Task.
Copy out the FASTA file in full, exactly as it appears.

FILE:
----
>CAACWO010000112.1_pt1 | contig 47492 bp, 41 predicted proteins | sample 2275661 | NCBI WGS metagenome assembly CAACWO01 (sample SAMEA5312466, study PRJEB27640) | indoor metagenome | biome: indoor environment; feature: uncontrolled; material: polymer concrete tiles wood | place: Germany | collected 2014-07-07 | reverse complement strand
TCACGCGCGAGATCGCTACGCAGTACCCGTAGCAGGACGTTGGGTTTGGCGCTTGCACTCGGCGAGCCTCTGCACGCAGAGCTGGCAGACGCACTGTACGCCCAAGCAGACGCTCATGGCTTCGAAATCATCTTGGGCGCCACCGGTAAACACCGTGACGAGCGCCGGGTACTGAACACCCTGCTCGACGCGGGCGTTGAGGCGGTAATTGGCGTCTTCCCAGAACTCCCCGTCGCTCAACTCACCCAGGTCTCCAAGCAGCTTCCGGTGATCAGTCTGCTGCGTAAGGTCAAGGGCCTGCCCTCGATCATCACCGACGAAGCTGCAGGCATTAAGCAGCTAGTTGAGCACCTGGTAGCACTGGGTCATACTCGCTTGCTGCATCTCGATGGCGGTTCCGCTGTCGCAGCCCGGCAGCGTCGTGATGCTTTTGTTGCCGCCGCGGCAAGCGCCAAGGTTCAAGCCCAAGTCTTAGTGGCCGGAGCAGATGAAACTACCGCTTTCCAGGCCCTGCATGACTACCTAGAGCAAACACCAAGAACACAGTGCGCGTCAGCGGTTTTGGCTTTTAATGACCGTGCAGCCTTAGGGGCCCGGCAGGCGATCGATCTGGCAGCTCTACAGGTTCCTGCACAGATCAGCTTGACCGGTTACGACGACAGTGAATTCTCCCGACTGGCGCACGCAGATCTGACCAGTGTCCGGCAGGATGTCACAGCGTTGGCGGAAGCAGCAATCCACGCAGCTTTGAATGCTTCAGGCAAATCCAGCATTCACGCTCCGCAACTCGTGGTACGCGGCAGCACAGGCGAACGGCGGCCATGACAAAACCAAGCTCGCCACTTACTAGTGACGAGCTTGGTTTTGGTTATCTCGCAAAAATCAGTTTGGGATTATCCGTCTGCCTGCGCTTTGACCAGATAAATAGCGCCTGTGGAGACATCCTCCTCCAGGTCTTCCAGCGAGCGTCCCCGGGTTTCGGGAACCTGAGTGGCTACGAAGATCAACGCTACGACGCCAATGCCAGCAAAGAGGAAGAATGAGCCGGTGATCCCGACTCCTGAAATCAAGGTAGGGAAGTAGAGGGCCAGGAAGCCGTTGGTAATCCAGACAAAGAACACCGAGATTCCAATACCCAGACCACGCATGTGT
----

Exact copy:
>CAACWO010000112.1_pt1 | contig 47492 bp, 41 predicted proteins | sample 2275661 | NCBI WGS metagenome assembly CAACWO01 (sample SAMEA5312466, study PRJEB27640) | indoor metagenome | biome: indoor environment; feature: uncontrolled; material: polymer concrete tiles wood | place: Germany | collected 2014-07-07 | reverse complement strand
TCACGCGCGAGATCGCTACGCAGTACCCGTAGCAGGACGTTGGGTTTGGCGCTTGCACTCGGCGAGCCTCTGCACGCAGAGCTGGCAGACGCACTGTACGCCCAAGCAGACGCTCATGGCTTCGAAATCATCTTGGGCGCCACCGGTAAACACCGTGACGAGCGCCGGGTACTGAACACCCTGCTCGACGCGGGCGTTGAGGCGGTAATTGGCGTCTTCCCAGAACTCCCCGTCGCTCAACTCACCCAGGTCTCCAAGCAGCTTCCGGTGATCAGTCTGCTGCGTAAGGTCAAGGGCCTGCCCTCGATCATCACCGACGAAGCTGCAGGCATTAAGCAGCTAGTTGAGCACCTGGTAGCACTGGGTCATACTCGCTTGCTGCATCTCGATGGCGGTTCCGCTGTCGCAGCCCGGCAGCGTCGTGATGCTTTTGTTGCCGCCGCGGCAAGCGCCAAGGTTCAAGCCCAAGTCTTAGTGGCCGGAGCAGATGAAACTACCGCTTTCCAGGCCCTGCATGACTACCTAGAGCAAACACCAAGAACACAGTGCGCGTCAGCGGTTTTGGCTTTTAATGACCGTGCAGCCTTAGGGGCCCGGCAGGCGATCGATCTGGCAGCTCTACAGGTTCCTGCACAGATCAGCTTGACCGGTTACGACGACAGTGAATTCTCCCGACTGGCGCACGCAGATCTGACCAGTGTCCGGCAGGATGTCACAGCGTTGGCGGAAGCAGCAATCCACGCAGCTTTGAATGCTTCAGGCAAATCCAGCATTCACGCTCCGCAACTCGTGGTACGCGGCAGCACAGGCGAACGGCGGCCATGACAAAACCAAGCTCGCCACTTACTAGTGACGAGCTTGGTTTTGGTTATCTCGCAAAAATCAGTTTGGGATTATCCGTCTGCCTGCGCTTTGACCAGATAAATAGCGCCTGTGGAGACATCCTCCTCCAGGTCTTCCAGCGAGCGTCCCCGGGTTTCGGGAACCTGAGTGGCTACGAAGATCAACGCTACGACGCCAATGCCAGCAAAGAGGAAGAATGAGCCGGTGATCCCGACTCCTGAAATCAAGGTAGGGAAGTAGAGGGCCAGGAAGCCGTTGGTAATCCAGACAAAGAACACCGAGATTCCAATACCCAGACCACGCATGTGT